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Photo courtesy of Kathy Catterson
Photo courtesy of Kathy Catterson
Trina Catterson holds her baton and wears a medal after her team, Encore, advanced to the World Championships.

A decorated baton twirler from Glendale who has spent her entire life competing in the sport is heading to the world’s biggest stage yet again.

Trina Catterson, a senior at Frank Sinatra School of the Arts in Astoria, will make her third trip to the World Baton Twirling Championships in Kissimmee, Florida, from Aug. 1 to 5. Catterson and her team, Encore, earned the right to represent Team USA when they won the national trials in Shelbyville, Indiana, on March 24 and 25.

Baton twirling has been a lifelong passion for Catterson, who first picked up a baton when she was 4 years old, and she said her competitive nature has always driven her to reach new heights with her baton.

I’ve always enjoyed the competitive aspect of it,” Catterson said. “I just fell in love with the sport from the start and all the experiences that came along with it.”

Catterson’s exposure to the sport and her natural affinity for it go hand-in-hand. Her mother, Kathy Catterson, started baton-twirling in the 1970s, competed in local competitions and eventually became a twirling coach. As a toddler, Trina Catterson would stand in the background at her mother’s classes and absorb everything.

That’s why by the age of 6, Catterson had already won her first national competition.

I would say at 4 you could tell by her motor skills and wrist flexibility, she could move that baton like nothing, like butter,” Kathy Catterson said. “Being that I was a coach and baton twirler myself, you don’t usually see that develop until later on.”

Baton twirling has since led Catterson to all parts of the country and beyond, which she said is one of her favorite parts about the experience. In 2012, she competed in her first World Championship in Villebon sur Yvette, France, where she won a bronze medal in the junior pairs competition, and in 2014 she competed in the World Championship in England.

Today, Catterson flies to Ohio every few weeks to train with her Encore teammates who hail from Texas, Louisiana, Arkansas and Florida, to name a few. Kathy Catterson said the girls have formed a very strong bond that was clear with the way they performed at the national trials. But advancing to the finals may not have been the most special part about the team.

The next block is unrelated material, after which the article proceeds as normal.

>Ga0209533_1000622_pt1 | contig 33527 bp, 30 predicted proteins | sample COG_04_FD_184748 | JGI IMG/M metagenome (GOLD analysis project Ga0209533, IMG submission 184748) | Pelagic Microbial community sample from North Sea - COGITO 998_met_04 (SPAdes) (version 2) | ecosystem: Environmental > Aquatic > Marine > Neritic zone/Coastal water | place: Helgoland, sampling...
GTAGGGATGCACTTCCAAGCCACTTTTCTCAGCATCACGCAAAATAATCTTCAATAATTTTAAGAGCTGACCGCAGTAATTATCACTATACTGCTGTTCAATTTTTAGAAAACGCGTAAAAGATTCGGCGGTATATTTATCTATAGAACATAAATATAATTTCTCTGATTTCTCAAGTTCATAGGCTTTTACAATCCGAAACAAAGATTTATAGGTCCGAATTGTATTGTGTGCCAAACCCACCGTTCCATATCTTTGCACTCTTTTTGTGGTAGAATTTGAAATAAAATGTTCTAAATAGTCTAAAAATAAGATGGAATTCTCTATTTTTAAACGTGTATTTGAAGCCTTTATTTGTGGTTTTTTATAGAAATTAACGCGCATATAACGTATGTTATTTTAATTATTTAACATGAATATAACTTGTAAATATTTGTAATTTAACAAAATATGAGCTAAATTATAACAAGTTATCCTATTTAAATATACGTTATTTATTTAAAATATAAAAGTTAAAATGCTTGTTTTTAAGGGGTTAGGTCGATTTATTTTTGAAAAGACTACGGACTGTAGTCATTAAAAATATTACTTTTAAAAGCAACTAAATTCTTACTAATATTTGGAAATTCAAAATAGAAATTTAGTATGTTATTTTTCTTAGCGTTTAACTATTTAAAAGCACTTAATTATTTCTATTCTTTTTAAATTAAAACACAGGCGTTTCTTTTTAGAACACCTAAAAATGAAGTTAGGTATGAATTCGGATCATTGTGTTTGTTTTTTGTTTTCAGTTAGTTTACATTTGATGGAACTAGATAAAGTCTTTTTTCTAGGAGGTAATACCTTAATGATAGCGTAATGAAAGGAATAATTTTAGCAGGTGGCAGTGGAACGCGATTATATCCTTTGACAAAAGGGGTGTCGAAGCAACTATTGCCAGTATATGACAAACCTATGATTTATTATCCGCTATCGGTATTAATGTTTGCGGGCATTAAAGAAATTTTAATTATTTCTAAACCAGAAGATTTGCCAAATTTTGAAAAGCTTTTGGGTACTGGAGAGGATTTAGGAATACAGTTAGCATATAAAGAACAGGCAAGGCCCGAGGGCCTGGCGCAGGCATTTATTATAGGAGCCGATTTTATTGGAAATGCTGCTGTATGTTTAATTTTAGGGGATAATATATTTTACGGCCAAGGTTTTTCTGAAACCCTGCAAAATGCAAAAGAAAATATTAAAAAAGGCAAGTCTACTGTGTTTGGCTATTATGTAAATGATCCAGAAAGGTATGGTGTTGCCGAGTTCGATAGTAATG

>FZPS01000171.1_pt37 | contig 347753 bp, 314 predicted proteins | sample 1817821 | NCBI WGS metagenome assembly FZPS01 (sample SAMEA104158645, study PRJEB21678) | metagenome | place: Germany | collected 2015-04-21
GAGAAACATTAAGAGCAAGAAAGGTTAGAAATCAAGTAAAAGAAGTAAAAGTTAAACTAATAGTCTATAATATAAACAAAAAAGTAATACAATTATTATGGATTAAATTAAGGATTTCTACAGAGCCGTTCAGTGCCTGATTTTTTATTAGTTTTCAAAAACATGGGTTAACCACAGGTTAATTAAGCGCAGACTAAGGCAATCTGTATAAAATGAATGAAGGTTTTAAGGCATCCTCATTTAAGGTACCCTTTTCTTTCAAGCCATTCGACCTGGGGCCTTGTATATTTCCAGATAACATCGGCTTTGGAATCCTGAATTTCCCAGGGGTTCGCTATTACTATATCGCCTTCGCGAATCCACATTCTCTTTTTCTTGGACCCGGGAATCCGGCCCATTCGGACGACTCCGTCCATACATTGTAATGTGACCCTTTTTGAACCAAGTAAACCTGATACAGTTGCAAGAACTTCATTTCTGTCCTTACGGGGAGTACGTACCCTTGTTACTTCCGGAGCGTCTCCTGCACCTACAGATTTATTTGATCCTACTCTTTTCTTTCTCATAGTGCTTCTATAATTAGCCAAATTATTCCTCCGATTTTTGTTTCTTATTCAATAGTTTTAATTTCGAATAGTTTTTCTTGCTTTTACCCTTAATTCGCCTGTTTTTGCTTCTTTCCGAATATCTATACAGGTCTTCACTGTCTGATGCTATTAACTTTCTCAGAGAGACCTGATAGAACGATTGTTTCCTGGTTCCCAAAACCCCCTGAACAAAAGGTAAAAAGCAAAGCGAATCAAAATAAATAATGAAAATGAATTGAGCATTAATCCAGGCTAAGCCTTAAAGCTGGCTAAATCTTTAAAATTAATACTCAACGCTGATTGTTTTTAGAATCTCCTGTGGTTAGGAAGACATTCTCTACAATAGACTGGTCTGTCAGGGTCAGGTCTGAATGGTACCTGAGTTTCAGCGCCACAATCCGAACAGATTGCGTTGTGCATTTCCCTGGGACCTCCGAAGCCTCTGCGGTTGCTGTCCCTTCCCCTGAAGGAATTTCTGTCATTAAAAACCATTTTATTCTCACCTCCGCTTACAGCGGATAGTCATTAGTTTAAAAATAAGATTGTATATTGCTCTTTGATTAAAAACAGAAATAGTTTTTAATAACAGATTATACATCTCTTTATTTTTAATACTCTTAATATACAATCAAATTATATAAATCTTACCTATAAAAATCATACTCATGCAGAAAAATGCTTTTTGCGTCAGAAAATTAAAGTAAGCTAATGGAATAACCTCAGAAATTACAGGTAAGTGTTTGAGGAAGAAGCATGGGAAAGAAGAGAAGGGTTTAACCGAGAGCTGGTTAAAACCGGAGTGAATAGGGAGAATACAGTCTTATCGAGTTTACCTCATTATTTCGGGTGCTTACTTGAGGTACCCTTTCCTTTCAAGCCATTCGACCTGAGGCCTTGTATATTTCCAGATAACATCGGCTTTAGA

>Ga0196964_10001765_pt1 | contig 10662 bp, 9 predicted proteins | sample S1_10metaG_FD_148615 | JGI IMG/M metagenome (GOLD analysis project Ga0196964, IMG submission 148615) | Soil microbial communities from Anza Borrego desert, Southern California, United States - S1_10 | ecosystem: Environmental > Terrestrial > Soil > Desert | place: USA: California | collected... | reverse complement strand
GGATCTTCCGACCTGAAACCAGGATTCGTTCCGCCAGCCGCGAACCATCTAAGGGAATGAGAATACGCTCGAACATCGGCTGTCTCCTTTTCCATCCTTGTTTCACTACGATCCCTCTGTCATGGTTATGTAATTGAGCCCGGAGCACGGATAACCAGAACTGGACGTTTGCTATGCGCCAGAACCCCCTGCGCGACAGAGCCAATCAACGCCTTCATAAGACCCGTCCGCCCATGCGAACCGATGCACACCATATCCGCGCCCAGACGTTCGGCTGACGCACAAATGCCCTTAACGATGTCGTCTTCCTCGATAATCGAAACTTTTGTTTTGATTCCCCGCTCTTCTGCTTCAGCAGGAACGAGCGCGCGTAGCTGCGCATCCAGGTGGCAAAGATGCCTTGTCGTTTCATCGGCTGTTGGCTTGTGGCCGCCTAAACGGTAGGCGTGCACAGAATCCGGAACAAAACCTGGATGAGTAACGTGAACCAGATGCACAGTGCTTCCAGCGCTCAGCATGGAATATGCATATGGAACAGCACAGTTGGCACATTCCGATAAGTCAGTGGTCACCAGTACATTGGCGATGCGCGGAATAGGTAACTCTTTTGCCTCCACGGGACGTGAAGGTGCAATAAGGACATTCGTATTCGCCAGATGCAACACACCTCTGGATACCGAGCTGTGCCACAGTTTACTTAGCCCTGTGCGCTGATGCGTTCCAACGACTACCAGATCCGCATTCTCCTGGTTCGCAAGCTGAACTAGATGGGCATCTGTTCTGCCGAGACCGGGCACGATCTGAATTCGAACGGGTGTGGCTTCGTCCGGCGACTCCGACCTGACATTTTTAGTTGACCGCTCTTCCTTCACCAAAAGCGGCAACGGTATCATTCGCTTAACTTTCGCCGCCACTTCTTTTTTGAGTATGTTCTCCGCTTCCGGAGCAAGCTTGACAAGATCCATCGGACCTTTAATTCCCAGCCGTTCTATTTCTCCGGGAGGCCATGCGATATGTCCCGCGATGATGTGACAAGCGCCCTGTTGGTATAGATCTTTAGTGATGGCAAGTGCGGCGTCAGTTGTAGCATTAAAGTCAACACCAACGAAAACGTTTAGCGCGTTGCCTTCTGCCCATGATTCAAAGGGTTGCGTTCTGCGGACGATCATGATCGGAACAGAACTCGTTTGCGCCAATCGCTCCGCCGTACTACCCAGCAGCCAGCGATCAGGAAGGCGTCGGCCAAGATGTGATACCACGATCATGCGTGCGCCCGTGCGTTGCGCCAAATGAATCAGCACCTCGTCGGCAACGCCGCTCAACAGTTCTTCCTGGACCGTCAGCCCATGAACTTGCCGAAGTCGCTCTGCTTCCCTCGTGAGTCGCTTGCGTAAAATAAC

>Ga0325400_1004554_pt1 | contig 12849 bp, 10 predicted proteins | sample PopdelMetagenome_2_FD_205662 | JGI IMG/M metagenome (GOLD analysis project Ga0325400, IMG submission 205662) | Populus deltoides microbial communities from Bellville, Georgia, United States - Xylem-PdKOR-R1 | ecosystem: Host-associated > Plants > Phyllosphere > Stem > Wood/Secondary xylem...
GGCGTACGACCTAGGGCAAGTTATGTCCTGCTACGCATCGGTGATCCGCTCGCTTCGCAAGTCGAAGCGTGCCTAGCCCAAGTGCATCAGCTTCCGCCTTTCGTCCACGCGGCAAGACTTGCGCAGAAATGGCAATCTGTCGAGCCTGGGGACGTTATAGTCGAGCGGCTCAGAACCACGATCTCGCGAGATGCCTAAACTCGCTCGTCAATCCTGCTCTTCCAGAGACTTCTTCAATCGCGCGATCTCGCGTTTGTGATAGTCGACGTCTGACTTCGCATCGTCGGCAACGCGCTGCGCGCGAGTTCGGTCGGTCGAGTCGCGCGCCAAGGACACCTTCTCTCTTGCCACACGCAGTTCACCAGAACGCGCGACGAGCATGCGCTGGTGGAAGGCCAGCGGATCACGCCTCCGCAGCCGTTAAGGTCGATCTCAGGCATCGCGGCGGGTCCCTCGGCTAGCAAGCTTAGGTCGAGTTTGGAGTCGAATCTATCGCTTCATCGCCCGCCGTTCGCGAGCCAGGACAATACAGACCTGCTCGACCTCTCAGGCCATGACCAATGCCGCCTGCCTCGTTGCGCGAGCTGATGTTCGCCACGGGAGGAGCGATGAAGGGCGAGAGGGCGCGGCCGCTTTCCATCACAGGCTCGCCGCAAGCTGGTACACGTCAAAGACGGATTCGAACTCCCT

Baton-twirling routines are scored on a 100-point scale based on the difficulty of the routine, how the team uses the floor, what tricks are being done, how the team works as a group and, of course, there are deductions for dropping batons. Another factor of the score, however, is artistic expression and how the team portrays its theme.

According to Catterson, team Encore’s competition routine has a heartfelt message.

“It’s a tribute to all the terrorist attacks and how at the end we all overcome it to work together as one,” Catterson said. “It was our coaches that came up with it, but when it comes to performing it, it was us that said we need to commit to the theme to really portray the theme and it was a hard process.”

Catterson described that the music and choreography in the routine are meant to reflect the different emotions experienced during these tragedies, and the twirlers have to use their facial expressions to bring the performance to life.

In the months leading up to the World Championship, Catterson is already focusing on her future after that. On April 14, she will travel to Arizona State University, where she has committed to go to college, and try out to be the majorette for the school’s marching band. For Catterson it would be a dream come true, she said, and for her mom it would be her proudest moment yet.

“Twirling for thousands of football fans in the stadium and hearing those cheer with school pride, what a proud mom I would be,” Kathy Catterson said. “I hope her dream comes true. She’s a wonderful person who deserves it.”

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